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What do you do with the pieces that just don't make it? | July 24, 2012


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#1 Carolyn Dorr

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Posted 24 July 2012 - 07:48 AM


You may sell seconds, you may not, but surely you don't sell "thirds".

What do you do with the pieces that just don't make it?

Do you smash 'em, trash 'em, bash 'em or stash 'em? Whether you destroy, recycle, or hoard, we want to see pictures--email them to editorial@ceramicsmonthly.org or attach the picture here.

Looking forward to seeing your pics and responses on what you do!!!

Carolyn Dorr
Potters Council
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#2 Marcia Selsor

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Posted 24 July 2012 - 08:02 AM

Find the hammer.
Marcia

#3 Denice

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Posted 24 July 2012 - 08:50 AM

Seconds I give away, thirds I smash and trash, I don't have any pictures just bad memories. I am working right now on filling my large kiln with new work that is a combination of styles could get some really odd work out of it. Denice

#4 Matt Oz

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Posted 24 July 2012 - 08:51 AM

Hulk "SMASH"

#5 JBaymore

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Posted 24 July 2012 - 08:57 AM

What used to be a depression next to the noborigama 33+ years ago is now a small mountain. Someday it will possibly be an "archeological dig". ;)


best,

..........................john
John Baymore
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#6 Carolyn Dorr

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Posted 24 July 2012 - 10:30 AM

Marcia post some pictures of your smashed pots.... love to see it

John post some pictures of you shards and area...
Carolyn Dorr
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#7 JBaymore

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Posted 24 July 2012 - 10:38 AM

Marcia post some pictures of your smashed pots.... love to see it

John post some pictures of you shards and area...


For the most part they are hidden under the coating of fall's leaves that get raked in there every fall. Looks mainly like a leaf pile with a few pieces of pots peeking out. Not very dramatic.... but I know what is under there ;) .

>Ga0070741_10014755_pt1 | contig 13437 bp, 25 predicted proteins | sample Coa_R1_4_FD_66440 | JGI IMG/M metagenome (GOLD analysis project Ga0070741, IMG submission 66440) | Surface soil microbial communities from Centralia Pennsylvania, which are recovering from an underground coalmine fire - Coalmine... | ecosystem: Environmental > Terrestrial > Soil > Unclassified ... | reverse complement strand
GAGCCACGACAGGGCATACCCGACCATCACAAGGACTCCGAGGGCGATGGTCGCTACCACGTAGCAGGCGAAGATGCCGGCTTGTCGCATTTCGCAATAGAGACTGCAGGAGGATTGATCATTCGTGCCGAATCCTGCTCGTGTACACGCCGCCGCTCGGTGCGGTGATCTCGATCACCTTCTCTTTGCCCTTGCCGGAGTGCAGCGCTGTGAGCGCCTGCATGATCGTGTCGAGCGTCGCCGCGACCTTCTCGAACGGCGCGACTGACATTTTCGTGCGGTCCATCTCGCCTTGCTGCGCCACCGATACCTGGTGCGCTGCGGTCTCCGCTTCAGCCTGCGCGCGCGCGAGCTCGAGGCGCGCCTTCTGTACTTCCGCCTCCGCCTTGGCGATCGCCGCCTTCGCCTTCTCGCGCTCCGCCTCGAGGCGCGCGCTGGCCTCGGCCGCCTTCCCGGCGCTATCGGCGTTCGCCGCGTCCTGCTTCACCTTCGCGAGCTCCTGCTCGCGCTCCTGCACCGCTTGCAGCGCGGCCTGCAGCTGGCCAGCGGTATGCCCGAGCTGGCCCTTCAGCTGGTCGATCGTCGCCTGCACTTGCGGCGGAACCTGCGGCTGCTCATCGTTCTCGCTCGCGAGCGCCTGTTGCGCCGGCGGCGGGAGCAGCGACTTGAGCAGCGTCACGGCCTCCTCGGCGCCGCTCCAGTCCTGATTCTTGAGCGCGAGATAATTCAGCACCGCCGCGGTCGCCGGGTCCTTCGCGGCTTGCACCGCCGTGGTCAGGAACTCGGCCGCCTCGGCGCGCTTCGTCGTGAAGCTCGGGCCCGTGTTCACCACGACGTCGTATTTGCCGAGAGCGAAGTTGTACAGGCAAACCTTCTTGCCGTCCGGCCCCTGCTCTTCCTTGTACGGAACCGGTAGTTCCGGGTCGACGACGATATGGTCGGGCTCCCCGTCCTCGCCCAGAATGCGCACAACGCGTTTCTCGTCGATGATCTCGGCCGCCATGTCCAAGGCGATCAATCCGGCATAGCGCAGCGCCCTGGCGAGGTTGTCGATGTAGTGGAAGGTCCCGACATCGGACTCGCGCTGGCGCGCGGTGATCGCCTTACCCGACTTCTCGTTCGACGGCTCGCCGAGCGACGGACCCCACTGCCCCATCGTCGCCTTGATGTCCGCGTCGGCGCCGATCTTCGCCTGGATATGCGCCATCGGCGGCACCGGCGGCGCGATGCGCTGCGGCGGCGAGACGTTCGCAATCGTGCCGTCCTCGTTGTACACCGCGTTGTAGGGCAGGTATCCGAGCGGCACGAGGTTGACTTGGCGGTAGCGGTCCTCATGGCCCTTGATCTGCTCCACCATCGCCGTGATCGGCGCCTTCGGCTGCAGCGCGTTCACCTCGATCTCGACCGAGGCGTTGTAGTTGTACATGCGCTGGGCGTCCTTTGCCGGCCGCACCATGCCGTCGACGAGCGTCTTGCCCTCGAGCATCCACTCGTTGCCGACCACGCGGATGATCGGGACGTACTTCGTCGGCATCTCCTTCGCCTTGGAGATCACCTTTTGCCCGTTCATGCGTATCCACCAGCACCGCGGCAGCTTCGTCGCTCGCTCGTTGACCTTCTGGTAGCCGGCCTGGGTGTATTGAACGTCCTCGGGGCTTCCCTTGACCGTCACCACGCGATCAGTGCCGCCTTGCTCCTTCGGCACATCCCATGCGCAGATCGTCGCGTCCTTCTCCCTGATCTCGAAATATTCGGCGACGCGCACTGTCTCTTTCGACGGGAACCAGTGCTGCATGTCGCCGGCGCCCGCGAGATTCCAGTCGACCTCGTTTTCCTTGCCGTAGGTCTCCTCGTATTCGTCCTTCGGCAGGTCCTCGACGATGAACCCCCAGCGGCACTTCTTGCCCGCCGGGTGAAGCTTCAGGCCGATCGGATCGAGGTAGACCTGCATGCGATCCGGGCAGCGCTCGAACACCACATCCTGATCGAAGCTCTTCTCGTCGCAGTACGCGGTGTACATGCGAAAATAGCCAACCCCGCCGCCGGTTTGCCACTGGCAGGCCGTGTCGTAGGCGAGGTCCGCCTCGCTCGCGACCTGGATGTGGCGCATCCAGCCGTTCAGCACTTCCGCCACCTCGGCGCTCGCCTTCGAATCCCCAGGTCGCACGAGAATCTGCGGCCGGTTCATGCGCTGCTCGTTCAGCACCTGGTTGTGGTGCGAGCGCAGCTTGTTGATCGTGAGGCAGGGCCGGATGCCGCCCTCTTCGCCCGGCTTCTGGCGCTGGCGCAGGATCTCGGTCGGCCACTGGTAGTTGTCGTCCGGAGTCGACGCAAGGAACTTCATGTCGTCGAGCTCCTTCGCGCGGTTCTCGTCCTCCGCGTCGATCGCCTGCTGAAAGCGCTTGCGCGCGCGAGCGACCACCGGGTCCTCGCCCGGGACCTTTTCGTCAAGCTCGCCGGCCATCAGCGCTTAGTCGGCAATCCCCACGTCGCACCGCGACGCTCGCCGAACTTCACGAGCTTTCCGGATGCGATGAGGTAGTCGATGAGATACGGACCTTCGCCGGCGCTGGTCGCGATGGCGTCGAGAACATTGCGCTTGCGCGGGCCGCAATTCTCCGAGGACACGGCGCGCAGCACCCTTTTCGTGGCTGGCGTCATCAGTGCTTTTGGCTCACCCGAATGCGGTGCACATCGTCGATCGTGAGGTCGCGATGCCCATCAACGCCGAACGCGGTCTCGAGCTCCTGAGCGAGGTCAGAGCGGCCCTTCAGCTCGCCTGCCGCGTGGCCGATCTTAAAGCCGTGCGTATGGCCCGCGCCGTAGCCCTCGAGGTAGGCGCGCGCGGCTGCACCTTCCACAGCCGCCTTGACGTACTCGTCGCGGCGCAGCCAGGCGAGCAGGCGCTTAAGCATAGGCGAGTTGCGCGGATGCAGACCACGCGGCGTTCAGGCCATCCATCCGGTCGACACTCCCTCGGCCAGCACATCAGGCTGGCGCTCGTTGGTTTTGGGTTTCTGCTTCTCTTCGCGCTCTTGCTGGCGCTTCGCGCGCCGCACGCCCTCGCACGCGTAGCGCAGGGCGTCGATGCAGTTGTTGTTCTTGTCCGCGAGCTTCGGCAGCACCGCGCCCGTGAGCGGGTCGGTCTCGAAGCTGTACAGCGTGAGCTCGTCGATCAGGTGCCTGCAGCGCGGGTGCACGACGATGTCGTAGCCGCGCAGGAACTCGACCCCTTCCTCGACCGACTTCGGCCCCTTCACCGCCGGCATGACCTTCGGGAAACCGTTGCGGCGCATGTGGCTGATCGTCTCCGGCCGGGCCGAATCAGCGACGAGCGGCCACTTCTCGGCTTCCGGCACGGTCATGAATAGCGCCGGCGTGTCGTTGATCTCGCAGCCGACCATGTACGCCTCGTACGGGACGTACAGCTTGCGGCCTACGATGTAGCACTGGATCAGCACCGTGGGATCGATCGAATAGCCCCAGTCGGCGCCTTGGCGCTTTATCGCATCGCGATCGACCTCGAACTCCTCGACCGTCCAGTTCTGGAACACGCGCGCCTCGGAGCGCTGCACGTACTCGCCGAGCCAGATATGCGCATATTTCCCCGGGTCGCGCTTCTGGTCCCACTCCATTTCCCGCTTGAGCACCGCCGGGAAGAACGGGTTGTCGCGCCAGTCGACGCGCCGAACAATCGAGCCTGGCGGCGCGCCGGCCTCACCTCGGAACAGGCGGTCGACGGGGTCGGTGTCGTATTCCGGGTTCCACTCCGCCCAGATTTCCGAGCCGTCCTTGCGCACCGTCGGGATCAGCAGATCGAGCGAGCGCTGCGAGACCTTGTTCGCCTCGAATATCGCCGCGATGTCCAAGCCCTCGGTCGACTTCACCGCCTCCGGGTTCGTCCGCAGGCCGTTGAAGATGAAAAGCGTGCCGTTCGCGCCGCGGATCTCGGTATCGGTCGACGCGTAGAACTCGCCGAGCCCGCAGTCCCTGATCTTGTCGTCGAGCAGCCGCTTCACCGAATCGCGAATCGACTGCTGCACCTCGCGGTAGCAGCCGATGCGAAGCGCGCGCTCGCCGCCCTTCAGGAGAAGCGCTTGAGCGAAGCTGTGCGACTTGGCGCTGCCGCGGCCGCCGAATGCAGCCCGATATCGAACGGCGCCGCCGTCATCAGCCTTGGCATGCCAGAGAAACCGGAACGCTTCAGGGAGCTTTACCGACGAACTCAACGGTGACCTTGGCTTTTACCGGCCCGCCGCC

best,

.........................john
John Baymore
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#8 Mark C.

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Posted 24 July 2012 - 02:30 PM

Thirds get recycled into road fill at our local concrete grind plant-as does the trimmings
Mark
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#9 TJR

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Posted 24 July 2012 - 03:02 PM

Here is my great seconds story.
I used to work in a co-operative pottery studio, and we would have a two day Christmas sale, and a one day spring sale before Mother's day.My studio neighbour [also a potter]. sold a casserole dish with a lid for $8.00, at the spring sale. It had a small crack in the bottom, but was still functional.The price tag was marked in red as a "second".
A woman happily bought it. Two weeks later, a different woman came in saying that she had received this casserole as a wedding gift. It had a small crack in the bottom. Could she exchange it for a better one without the crack ? My potter friend did not have the heart to tell her that her wedding gift was a second and that her friend had only spent $8.00 on her for her wedding.She made good on a new casserole to the tune of $65.00.
I immediately got out my hammer and started smashing.
The end.
TJR.

#10 JBaymore

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Posted 24 July 2012 - 04:08 PM

Here is my great seconds story.
I used to work in a co-operative pottery studio, and we would have a two day Christmas sale, and a one day spring sale before Mother's day.My studio neighbour [also a potter]. sold a casserole dish with a lid for $8.00, at the spring sale. It had a small crack in the bottom, but was still functional.The price tag was marked in red as a "second".